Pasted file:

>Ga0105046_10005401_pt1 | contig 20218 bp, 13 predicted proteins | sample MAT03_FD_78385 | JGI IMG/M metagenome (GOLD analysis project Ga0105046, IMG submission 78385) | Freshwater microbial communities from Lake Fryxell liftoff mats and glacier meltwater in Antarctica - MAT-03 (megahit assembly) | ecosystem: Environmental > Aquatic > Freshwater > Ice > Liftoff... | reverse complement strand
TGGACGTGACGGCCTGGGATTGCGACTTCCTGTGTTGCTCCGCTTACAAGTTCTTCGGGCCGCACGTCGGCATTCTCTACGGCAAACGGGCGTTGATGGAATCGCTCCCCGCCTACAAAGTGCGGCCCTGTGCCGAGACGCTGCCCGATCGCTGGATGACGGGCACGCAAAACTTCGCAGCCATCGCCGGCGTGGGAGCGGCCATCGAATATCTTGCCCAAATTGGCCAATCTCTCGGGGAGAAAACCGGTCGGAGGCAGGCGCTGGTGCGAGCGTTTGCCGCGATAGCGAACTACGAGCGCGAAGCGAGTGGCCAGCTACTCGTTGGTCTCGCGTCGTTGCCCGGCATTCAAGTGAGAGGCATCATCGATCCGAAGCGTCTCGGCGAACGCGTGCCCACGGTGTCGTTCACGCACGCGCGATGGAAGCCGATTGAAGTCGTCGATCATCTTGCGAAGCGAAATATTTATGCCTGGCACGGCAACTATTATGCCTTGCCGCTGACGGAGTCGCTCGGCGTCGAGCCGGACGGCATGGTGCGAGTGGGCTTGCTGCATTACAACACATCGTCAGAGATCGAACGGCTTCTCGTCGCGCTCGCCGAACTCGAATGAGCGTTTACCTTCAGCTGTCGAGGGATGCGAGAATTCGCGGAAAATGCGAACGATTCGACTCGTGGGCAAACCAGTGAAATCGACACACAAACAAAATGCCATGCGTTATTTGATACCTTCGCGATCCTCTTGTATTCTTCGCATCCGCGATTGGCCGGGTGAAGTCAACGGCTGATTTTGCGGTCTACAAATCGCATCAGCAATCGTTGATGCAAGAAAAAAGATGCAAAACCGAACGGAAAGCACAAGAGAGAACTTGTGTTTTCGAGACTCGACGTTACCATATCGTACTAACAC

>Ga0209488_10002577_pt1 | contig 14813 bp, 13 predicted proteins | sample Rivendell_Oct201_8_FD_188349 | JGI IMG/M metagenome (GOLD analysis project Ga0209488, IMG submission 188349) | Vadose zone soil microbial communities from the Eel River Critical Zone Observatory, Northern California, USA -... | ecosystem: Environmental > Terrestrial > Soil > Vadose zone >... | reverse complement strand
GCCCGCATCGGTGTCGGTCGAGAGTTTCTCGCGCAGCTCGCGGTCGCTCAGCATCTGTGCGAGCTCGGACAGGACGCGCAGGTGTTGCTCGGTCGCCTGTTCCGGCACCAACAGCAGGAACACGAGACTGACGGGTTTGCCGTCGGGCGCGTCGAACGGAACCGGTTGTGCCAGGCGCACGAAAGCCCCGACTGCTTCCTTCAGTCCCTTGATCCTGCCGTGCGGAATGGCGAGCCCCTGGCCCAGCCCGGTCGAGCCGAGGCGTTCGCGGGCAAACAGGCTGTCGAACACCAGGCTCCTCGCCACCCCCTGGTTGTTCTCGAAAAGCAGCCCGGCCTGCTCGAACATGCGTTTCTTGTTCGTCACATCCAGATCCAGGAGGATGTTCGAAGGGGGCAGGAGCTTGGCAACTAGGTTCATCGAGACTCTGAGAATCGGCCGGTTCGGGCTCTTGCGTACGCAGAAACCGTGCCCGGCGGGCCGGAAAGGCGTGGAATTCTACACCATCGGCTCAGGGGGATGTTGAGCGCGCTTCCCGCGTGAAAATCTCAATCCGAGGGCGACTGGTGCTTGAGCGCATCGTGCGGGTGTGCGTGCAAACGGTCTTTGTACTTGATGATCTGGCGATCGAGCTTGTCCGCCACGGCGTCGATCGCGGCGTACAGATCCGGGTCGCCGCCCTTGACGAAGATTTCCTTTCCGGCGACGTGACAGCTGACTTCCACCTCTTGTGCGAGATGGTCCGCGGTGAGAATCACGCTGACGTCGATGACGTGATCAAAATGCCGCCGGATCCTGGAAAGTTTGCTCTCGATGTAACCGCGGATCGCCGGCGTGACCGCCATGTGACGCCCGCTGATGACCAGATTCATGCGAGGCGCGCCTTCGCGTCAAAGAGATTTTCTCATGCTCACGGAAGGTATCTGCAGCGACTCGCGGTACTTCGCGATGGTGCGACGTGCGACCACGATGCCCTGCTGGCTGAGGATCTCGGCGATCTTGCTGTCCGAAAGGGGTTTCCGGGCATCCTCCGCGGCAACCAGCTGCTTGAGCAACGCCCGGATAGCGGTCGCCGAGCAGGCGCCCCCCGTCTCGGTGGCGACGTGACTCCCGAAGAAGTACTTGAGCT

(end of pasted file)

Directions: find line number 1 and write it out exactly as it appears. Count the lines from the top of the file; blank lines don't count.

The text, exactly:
>Ga0105046_10005401_pt1 | contig 20218 bp, 13 predicted proteins | sample MAT03_FD_78385 | JGI IMG/M metagenome (GOLD analysis project Ga0105046, IMG submission 78385) | Freshwater microbial communities from Lake Fryxell liftoff mats and glacier meltwater in Antarctica - MAT-03 (megahit assembly) | ecosystem: Environmental > Aquatic > Freshwater > Ice > Liftoff... | reverse complement strand